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Old 05-14-2009, 10:08 PM   #103
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More photos

1. Beautiful young trophy wife on rocks in Grand Marais harbor.

2. Grand Marias from Artist Point in harbor. Note new square unimaginative motels along shore which don't at all look like the rest of the town actually does. Also, trees and more trees on the hill to the west. Outside of the few small towns, lots of trees, bogs, lakes.

3. Snow at Gunflint Lake in mid May.

4. Old man contemplating his wheel bearings. He's cold and tired.

Gene
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Old 05-14-2009, 10:27 PM   #104
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And more photos

1. A loon (we think it's a loon) on Gunflint Lake. The Canadian dollar, only comes as a coin, has a loon on it, so everyone calls it a "looney". The two dollar coin, actually used here unless the US $2 bill, is a "twoonie". The land in the background is Ontario. A large fire a couple of years ago started to the west in Minnesota, went east into Ontario and then south to Minnesota, sparing the Gunflint Pines Campground. I think the lake is about 1 1/2 miles across here, but it's quite a few miles along. The lakes tend to follow the direction the glaciers moved here.

2. One of the camp dogs, 'Sota, who accompanied us on a hike.



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Old 05-14-2009, 10:43 PM   #105
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Great posts, Gene. And now enhanced with photos! You've come a long way from "It's following me home..." (I can't believe Terry remembered the title of your first post.)
We hope a trip to Canada is in our future, and your travelogue keeps us motivated.
Love the yoga pose "addressing the wheel well..."
Happy and safe travels to you and Barb.
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Old 05-14-2009, 11:02 PM   #106
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Thanks, Janet, for the compliments. I now notice all my misspellings (they only show up after the edit feature goes away) which means I'm ready to go to bed after I disconnect the water hose. CBC (Canadian Broadcasting Corp., sort of Canada's BBC) has their national news on at 10 pm for an hour. It's called "The National". I've tried to watch it and read Forum posts simultaneously, not doing either well. Since US media ignores Canada (not the same here where there is coverage of the US), it's interesting to catch up on what's happening here. There seems to be a lot more depth to the news here than in the US. But in the morning, instead of the jolly "news" of programs like Today, most stations have cartoons instead, including CBC.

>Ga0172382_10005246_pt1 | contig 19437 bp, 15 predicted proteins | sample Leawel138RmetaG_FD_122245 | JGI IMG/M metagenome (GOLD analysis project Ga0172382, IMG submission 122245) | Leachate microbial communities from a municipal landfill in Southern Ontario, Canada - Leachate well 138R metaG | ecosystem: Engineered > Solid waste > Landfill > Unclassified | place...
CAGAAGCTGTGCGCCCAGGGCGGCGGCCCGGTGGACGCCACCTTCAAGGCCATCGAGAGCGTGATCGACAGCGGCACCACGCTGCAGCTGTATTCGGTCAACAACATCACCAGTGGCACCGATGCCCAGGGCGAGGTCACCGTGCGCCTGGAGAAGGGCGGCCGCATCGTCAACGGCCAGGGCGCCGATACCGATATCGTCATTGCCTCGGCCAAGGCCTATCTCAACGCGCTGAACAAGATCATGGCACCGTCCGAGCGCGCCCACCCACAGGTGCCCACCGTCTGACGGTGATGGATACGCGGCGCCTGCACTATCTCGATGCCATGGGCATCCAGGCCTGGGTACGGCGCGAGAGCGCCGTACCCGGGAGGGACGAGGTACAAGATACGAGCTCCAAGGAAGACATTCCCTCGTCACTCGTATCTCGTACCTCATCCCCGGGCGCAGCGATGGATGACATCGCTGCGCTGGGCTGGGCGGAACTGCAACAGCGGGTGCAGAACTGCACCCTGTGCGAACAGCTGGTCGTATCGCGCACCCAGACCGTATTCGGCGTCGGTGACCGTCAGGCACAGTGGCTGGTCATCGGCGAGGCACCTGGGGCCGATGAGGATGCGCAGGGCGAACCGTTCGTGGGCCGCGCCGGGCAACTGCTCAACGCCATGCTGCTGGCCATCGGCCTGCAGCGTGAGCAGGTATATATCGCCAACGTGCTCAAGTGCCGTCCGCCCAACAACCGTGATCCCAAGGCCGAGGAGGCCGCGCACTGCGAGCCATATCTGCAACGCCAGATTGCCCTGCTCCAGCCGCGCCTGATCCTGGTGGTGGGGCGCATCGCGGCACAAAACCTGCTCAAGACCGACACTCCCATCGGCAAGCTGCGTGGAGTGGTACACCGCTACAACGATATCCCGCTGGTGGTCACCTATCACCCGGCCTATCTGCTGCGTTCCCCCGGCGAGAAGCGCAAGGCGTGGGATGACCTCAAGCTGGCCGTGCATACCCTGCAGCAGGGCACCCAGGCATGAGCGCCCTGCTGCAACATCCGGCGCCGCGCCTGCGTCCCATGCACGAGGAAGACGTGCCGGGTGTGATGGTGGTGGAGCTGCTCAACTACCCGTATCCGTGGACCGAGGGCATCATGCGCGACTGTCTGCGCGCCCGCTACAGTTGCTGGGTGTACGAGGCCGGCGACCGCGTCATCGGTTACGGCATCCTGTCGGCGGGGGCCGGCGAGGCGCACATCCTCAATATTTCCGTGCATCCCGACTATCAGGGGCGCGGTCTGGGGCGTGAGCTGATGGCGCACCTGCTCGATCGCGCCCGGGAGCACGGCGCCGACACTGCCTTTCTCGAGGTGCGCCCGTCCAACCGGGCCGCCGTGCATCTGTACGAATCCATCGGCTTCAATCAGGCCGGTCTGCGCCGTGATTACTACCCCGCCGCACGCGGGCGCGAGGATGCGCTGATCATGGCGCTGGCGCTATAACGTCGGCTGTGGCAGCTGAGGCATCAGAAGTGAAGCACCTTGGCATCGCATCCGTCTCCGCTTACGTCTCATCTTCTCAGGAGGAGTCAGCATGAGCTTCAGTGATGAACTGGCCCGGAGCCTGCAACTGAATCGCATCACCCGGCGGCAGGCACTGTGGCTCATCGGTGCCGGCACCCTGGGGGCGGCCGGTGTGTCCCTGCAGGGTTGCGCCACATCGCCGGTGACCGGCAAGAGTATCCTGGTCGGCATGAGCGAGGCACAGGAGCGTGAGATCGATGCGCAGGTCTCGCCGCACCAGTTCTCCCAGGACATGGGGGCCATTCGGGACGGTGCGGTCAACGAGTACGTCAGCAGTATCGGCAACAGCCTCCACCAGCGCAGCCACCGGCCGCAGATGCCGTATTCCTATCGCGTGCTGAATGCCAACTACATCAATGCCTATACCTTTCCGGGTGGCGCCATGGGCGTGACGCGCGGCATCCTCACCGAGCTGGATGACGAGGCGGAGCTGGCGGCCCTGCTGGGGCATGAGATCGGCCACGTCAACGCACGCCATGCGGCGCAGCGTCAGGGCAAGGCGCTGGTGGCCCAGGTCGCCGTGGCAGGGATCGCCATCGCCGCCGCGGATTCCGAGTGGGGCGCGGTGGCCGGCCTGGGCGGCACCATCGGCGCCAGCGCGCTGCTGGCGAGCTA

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Old 05-15-2009, 09:33 PM   #107
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Gene,

CBC has a cable channel that has 24 hour/day news. Cable also offers BBC news.

Best Morning news here is CTV. Every city of any size has a CTV affiliate, typically on channel 9.
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Old 05-15-2009, 11:47 PM   #108
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Aage, we haven't had a cable connection for weeks, a difficult time for a news junkie like me. Since we've been in Kenora, Brandon and now Moose Jaw, we've gotten local TV, and I did find the news on CTV in the morning. CBC has Stanley Cup games on almost every evening, but I've lost touch with hockey since we moved out of the Denver area and stopped going to games—we stopped before we moved because tickets had gotten so expensive, it just wasn't worth it anymore. What little I saw of a Red Wings/Vancouver game showed me the referees haven't gotten any better. It looked like a Red Wing slammed into the goalie—a very illegal move—and the goalie got the penalty! The announcers on Hockey Night in Canada seemed nonplussed too.

Since RV campgrounds rarely have newspapers, I haven't read one in weeks. Motels in the US usually have USA Today which I would read, but never see it at a US campground. Kind a refreshing, but I do miss the NY Times.